I don't know what Clapton believes about God other than what he discusses in his book. He hasn't elaborated further than his prayers at this point. And I haven't quite finished the book. He says he grew up around religion, which I'm sure was the Christian faith. I hope his faith is centered on Jesus Christ now.

I read Danny's blog this morning about Communion. I didn't grow up with this Christian observance. I was taught it was a meaningless ritual and that the commandment Jesus gave about doing this in rememberance of him was symbolic of eating The Word and drinking The Spirit. When I left my former church and started visiting other churches, I realized I had a fear of receiving Communion because I had been taught it was wrong. I even wondered if God would be upset with me for participating in this observance. This was just one of the fears that came to the surface; fears I never realized were so deep inside me as a result of the indoctrination of my past.

I have come to love the observance of Communion. It is definitely not a meaningless ritual for me or anyone I know personally. It's a deeply moving observance of Christ's death on my behalf that always stirs my heart. It takes me back to the cross. And I no longer fear that God is mad at me for observing Communion with the bread and the cup. It's now hard for me to believe that I ever worried about that. It is a real lesson to me in how a mind can be controlled and manipulated.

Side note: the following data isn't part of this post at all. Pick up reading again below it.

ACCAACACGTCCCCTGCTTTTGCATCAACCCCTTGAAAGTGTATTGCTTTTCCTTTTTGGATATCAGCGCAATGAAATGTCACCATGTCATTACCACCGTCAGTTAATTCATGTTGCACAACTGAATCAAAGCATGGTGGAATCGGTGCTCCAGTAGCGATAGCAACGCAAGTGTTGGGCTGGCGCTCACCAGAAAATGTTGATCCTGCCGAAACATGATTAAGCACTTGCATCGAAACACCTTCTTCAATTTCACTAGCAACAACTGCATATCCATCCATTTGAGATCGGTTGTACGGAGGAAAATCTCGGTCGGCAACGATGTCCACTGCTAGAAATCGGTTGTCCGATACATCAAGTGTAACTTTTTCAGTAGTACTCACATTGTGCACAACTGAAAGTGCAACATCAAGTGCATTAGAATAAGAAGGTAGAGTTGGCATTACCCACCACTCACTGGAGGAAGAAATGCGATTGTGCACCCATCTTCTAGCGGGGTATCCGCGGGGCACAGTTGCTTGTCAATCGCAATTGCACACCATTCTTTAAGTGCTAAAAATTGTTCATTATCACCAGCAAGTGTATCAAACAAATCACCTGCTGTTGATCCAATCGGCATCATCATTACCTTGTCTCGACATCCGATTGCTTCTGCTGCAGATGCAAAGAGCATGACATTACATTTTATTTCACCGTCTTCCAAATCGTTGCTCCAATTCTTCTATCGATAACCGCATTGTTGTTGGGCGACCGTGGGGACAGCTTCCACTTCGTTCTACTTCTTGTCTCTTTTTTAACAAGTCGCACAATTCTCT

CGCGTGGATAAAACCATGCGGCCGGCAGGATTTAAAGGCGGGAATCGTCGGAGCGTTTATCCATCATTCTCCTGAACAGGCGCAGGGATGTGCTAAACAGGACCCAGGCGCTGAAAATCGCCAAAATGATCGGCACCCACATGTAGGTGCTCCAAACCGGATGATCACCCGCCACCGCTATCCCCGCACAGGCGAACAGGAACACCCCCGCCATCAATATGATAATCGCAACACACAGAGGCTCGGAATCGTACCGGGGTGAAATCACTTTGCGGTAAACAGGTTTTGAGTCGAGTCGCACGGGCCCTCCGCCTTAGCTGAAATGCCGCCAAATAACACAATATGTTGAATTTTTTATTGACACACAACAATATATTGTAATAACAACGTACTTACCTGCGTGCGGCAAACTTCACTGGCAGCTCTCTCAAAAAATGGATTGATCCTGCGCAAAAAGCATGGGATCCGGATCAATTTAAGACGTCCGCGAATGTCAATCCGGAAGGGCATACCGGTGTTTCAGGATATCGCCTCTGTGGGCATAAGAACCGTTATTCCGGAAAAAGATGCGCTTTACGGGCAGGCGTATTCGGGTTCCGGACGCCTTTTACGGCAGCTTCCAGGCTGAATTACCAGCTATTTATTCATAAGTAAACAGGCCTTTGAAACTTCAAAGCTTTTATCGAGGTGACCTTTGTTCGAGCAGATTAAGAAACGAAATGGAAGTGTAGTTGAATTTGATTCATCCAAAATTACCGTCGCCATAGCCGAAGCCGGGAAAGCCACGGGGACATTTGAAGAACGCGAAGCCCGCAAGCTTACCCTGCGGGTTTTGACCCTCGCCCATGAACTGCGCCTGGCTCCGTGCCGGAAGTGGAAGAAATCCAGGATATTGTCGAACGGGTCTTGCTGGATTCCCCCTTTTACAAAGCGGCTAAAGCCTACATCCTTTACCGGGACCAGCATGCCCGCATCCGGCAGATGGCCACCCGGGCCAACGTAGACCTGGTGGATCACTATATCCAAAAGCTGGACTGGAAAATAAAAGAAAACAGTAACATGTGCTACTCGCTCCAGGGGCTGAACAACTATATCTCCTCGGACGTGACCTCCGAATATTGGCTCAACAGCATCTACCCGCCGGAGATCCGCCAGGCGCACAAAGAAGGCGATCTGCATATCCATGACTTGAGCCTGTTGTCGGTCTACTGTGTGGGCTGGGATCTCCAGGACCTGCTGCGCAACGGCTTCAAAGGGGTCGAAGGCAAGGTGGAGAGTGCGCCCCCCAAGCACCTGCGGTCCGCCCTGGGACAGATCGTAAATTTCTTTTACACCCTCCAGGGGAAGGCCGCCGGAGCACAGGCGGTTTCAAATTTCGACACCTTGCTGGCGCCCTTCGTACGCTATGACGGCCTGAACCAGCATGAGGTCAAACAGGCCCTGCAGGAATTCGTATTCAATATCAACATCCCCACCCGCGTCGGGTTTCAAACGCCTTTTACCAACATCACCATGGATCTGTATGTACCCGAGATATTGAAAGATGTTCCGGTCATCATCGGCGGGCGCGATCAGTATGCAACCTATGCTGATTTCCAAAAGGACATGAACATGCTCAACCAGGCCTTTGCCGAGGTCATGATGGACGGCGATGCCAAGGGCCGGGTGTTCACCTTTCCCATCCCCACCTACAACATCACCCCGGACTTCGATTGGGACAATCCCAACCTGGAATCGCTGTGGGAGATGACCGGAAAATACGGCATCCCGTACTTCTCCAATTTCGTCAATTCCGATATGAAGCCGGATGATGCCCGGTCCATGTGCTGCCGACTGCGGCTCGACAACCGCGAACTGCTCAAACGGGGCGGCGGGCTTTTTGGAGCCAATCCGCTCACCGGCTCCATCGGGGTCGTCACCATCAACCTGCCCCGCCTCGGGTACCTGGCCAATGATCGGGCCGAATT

For Eric Clapton, the controlling force was addiction. For me, the controlling force was something very different. My chains are not the same as his, but I still know the miracle of broken chains. When I sing the song, "My chains are gone! I've been set free! My God, My Savior has ransomed me!" I know I sing it with as much amazement and gratitude as the worst addict who has been freed from a life in the gutter.

What do you know? I didn't think I had any meaningful thoughts this morning. This is one of the reasons I love to write. No matter where I start, I almost always end up in thankfulness. And I have so much to be thankful for. Most of all, I am so thankful for the cross. I will never cease to be amazed at God's love for us.